In the final instalment of the series, we will revisit some of the important events that have happened during Her Majesty’s reign in the past three decades.
Fire at Windsor Castle
On the 20th November, 1992 a terrible fire took place at Windsor Castle, the magnificent building Her Majesty the Queen calls home for most of her private weekends and one month a year over Easter.
Maintenance work was being carried out in the Castle at the time when a faulty spotlight overheated leading to it igniting. A nearby curtain took hold of the heat, lighting up in flames.
The fire spread dramatically.
Luckily, due to the work being carried out, much of the furniture which would have been near when the fire started, had already been removed to create space. This meant that a lot of possessions that would have been completely destroyed, were safely tucked away somewhere else.
Those working in the Castle, along with soldiers and members of the Royal family, all formed a human chain to pass items along out of the building. As such this meant that 300 clocks, historic manuscripts, thousands of valuable books, a forty-six-meter-long table, thirty-seven-meter-long carpet, and a collection of miniatures were all rescued.
Help quickly arrived and all together 1.5 million gallons (6,750 tons) of water from the mains water supply, a reservoir fire hydrant, a swimming pool, a pond, and the nearby River Thames were used to stop the fire.
After five years the Castle was returned to its former glory and remains open to the public throughout the year — continuing its 900 years of history today.
Channel Tunnel Opens
The American Society of Civil Engineers described this as one of the “seven wonders of the world” in 1996. Connecting Britain and the European mainland for the first time ever since the Ice Age, The Channel Tunnel reduced travel time between England and France to a mere thirty-five minutes. At the height of its construction fifteen thousand people were employed and eleven boring machines used. One boring machine is as long as two two football pitches, and all eleven together weighed an enormous twelve thousand tones.
Interestingly, one remains buried under the Channel and another was sold on eBay in 2004 for £39,999!
Her Majesty travelled from Waterloo to Calais on the 6th May, 1994 at a speed of 80 pmh. She joined President Mitterrand, who had travelled from Paris at 186 mph and together they officially opened the Channel, cutting red, white and blue ribbons to the sound of each’s national anthems.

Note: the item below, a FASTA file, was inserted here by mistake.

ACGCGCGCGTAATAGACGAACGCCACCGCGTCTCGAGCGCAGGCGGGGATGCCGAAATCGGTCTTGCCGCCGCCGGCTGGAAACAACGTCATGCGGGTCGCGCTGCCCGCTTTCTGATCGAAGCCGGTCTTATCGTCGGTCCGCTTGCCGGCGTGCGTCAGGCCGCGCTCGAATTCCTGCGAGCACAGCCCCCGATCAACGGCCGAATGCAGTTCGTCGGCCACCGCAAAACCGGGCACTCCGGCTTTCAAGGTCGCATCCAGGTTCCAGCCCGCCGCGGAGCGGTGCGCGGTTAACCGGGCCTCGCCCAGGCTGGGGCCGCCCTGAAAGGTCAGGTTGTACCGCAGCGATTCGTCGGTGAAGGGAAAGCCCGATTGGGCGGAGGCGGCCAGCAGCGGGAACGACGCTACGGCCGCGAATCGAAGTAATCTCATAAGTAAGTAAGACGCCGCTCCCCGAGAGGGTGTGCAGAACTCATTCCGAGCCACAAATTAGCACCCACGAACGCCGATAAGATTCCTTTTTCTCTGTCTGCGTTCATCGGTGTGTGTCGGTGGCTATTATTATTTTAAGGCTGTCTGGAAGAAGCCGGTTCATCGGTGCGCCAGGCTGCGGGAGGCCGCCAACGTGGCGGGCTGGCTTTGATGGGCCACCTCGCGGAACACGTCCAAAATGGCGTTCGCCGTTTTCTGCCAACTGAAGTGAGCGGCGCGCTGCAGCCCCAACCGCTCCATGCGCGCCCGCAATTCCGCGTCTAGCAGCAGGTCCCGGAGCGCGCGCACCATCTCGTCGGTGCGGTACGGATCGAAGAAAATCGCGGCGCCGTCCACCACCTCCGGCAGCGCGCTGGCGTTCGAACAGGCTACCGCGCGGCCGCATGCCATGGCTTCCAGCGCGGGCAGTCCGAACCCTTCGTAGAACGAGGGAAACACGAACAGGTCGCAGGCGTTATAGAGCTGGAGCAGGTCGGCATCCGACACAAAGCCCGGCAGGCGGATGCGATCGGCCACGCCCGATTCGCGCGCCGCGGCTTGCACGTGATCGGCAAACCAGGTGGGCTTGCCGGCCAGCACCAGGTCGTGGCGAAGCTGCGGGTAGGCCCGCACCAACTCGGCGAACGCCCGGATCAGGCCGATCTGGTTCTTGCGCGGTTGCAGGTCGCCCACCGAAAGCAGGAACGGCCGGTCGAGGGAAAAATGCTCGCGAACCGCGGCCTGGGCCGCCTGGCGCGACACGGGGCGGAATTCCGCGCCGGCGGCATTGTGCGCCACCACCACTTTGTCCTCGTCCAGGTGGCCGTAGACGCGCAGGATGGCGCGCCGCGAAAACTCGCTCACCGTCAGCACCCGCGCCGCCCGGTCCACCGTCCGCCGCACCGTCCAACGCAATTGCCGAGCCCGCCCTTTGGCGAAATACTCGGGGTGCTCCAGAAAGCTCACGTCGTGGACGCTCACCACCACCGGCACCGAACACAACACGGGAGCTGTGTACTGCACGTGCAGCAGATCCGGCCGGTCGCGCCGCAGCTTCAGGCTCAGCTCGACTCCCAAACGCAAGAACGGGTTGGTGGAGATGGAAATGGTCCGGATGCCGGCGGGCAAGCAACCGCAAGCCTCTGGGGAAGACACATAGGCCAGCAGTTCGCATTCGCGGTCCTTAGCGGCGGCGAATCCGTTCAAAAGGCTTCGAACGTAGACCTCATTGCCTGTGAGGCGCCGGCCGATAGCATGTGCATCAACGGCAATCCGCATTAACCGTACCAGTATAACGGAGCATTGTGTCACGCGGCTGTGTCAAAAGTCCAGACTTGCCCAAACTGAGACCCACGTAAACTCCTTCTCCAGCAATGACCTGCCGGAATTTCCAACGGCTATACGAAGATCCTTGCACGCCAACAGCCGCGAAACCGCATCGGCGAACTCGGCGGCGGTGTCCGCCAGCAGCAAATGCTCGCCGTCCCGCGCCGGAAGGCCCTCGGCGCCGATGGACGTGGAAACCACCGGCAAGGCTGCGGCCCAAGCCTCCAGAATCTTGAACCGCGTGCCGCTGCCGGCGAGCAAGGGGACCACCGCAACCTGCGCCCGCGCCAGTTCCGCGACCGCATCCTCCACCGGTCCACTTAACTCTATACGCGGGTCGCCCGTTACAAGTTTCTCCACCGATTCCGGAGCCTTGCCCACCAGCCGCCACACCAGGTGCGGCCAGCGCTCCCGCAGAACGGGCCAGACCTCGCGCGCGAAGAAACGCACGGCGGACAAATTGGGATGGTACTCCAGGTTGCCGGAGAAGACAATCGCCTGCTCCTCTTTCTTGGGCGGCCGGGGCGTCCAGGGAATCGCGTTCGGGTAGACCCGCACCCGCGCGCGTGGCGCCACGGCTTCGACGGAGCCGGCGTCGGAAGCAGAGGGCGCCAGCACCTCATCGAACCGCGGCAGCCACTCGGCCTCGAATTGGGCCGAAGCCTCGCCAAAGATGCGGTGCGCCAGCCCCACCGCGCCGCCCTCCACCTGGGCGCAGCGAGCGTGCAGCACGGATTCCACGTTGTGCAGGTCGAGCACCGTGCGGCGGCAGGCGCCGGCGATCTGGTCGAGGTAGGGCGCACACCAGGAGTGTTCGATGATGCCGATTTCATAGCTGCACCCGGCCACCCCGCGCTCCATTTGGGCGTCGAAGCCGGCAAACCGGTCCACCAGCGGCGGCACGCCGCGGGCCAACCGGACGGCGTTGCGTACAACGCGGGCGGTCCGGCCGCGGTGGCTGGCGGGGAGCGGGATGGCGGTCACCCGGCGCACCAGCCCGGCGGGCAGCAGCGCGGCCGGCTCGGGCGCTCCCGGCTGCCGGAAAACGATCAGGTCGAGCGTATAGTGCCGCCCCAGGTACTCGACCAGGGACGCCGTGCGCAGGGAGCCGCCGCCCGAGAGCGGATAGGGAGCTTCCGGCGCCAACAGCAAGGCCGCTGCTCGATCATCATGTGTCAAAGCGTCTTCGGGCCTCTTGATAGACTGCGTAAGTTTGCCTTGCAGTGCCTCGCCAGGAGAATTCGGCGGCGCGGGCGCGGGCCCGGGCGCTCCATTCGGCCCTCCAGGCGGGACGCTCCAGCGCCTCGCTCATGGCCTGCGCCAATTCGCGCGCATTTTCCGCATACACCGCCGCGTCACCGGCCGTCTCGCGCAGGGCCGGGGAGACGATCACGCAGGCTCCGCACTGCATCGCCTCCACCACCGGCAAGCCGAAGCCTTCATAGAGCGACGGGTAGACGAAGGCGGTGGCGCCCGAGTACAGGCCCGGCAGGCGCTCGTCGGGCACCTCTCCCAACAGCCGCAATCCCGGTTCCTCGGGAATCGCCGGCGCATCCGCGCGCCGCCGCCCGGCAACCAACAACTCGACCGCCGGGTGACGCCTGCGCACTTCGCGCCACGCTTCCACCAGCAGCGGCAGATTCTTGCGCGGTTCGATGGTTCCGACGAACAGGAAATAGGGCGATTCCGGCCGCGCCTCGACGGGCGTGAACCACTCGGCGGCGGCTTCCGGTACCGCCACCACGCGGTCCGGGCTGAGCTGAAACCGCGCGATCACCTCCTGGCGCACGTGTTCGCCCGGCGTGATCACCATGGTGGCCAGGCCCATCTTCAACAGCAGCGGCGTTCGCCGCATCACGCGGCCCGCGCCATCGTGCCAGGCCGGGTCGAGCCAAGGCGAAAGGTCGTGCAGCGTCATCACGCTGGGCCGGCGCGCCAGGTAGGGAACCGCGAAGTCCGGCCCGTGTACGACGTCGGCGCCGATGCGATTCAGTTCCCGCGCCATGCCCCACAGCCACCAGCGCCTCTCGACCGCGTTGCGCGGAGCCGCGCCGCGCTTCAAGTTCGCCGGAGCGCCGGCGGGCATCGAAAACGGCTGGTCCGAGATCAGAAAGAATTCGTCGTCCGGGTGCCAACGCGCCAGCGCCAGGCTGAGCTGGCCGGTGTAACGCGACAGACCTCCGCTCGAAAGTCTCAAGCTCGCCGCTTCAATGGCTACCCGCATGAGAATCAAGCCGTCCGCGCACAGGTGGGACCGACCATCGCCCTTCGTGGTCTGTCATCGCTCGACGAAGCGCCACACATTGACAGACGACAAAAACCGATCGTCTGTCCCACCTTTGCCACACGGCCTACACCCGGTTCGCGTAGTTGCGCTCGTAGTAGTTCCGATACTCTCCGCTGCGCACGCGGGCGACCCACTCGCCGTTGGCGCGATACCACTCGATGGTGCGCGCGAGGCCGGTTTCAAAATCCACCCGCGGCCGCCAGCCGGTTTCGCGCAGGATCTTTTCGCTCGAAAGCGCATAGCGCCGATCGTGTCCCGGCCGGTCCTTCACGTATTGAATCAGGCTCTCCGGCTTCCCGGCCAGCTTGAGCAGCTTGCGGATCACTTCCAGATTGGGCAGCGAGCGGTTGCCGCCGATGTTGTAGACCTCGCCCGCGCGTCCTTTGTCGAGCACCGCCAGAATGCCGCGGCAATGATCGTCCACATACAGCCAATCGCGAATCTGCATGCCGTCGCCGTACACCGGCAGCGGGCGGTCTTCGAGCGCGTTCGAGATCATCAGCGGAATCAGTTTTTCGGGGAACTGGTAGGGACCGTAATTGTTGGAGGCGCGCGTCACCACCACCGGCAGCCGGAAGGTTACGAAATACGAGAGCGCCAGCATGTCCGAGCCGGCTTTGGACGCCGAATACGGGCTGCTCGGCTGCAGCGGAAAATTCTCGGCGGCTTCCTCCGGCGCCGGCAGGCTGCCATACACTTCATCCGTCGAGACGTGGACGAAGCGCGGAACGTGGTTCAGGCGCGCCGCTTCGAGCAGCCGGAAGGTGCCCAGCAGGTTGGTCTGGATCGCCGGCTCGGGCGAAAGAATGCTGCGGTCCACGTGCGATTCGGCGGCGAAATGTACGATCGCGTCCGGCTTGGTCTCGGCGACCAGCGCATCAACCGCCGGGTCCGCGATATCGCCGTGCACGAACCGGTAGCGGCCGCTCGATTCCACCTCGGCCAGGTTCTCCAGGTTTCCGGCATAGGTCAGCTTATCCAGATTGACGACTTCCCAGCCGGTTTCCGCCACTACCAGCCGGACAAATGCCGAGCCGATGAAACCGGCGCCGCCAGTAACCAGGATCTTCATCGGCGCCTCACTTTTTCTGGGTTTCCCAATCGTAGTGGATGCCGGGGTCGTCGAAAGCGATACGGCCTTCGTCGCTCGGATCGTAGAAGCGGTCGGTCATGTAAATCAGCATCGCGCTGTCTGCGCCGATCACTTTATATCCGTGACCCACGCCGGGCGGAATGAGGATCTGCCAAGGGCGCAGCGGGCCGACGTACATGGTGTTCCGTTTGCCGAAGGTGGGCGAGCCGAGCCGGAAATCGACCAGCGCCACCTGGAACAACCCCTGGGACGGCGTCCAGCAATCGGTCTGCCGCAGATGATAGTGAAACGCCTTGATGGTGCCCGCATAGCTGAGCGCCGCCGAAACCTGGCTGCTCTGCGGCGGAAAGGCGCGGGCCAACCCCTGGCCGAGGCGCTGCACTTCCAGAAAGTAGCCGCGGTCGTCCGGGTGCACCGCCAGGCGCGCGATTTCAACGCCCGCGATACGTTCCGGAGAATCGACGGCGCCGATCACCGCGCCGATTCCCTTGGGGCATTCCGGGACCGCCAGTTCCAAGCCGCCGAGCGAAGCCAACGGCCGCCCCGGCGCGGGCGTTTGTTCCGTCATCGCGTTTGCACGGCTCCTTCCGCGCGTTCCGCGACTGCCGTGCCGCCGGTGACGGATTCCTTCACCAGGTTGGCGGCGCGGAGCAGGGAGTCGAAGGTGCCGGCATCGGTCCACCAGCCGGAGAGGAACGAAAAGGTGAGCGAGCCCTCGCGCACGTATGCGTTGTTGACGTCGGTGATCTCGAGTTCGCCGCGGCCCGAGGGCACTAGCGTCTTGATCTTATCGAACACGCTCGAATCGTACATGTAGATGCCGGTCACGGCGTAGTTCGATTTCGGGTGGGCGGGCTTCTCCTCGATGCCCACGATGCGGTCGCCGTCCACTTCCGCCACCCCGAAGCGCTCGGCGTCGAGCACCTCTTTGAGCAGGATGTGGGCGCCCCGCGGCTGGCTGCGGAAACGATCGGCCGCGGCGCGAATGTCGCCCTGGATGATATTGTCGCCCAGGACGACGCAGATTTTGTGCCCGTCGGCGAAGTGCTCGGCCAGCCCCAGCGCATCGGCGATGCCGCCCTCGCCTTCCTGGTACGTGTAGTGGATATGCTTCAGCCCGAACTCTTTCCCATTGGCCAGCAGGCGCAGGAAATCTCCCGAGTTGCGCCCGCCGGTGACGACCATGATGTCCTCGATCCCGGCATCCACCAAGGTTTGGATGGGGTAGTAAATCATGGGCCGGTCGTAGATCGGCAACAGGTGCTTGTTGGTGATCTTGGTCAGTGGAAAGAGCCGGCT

The Angel of the North is constructed
Standing at an impressive sixty-five feet, the impressive Angel of the North is the height of four double decker buses!
In 1994, when winning artist Antony Gormley’s designs were revealed, the public were not too happy with the plans. Causing uproar, materials put forward were frowned upon, along with the size and magnitude of the sculpture in such an open and unlikely place.
However, many years on, those that live near have fallen in love with it. It has become a site of pleasure and this year celebrates its 24th birthday. Made from steel and a small amount of cooper, the Angel is meant to last for more than one hundred years. Coppers slows the erosion of the steel, and the materials together are quite malleable and can be easily manipulated into a variety of shapes and forms. The Angel of the North cost £800,000 to build and is seen by more than one person every second. It represents the history behind the site, societies future and our transition from the industrial age to the information age. An evolving sculpture to evolve with us.
The Millennium Fireworks
The millennium fireworks marked the movement into a new decade. Celebrations were held up and down the United Kingdom, with something for everyone to take part in, and crowds of more than two million took to London.
An incredible firework display took place by the River Thames. Outside of the UK, events were coordinated around the world to see in the new millennium, including an outdoor concert in Washington, United States.
On the Tower Bridge of London Her Majesty Queen Elizabeth II lit a laser which shot fire across the river to the national beacon. This beacon took hold of the fire, signalling the embrace of a new century. Soon after, beacons across the UK all became lit, uniting everyone across England, Wales, Scotland and Northern Ireland. Her Majesty also attended the Millennium Dome in Greenwich which held a special concert.
Birth of Prince George
In 2012, the Duke and Duchess of Cambridge announced that they were expecting their first child. This child would become third in line to the throne and would become a future monarch of the United Kingdom. On 22nd July 2013, Prince George was born at St Mary’s Hospital in Paddington.
Prior to his birth the Queen made some changes which impacted the Bill of Rights (1689) and the Act of Settlement (1701). A new Crown Act (2013) was brought into force which essentially put an end to a younger son displacing an elder daughter in the line of succession to the throne. Prince George is the first to have been born under this act. You can find out more about the line of succession here >>
As is tradition with any Royal birth, the announcement was placed on the easel outside Buckingham Palace. Along with this, many celebrated up and down the commonwealth countries, and certain water features across the globe were illuminated in blue.
This instalment marks the last in our Britain through the reign of Her Majesty Queen Elizabeth II blog series. We hope you have enjoyed travelling back with us through the different decades as much as we have.
If you’re interested…
The Land of Hope and Glory Collection celebrates Britain through the reign of Her Majesty Queen Elizabeth II. And today, you can start the collection of a Lifetime. Click here to secure the Coronation Medal for FREE >>
Revisit the historic moments that have shaped Britain through the reign of Queen Elizabeth II with our Land of Hope and Glory blog series: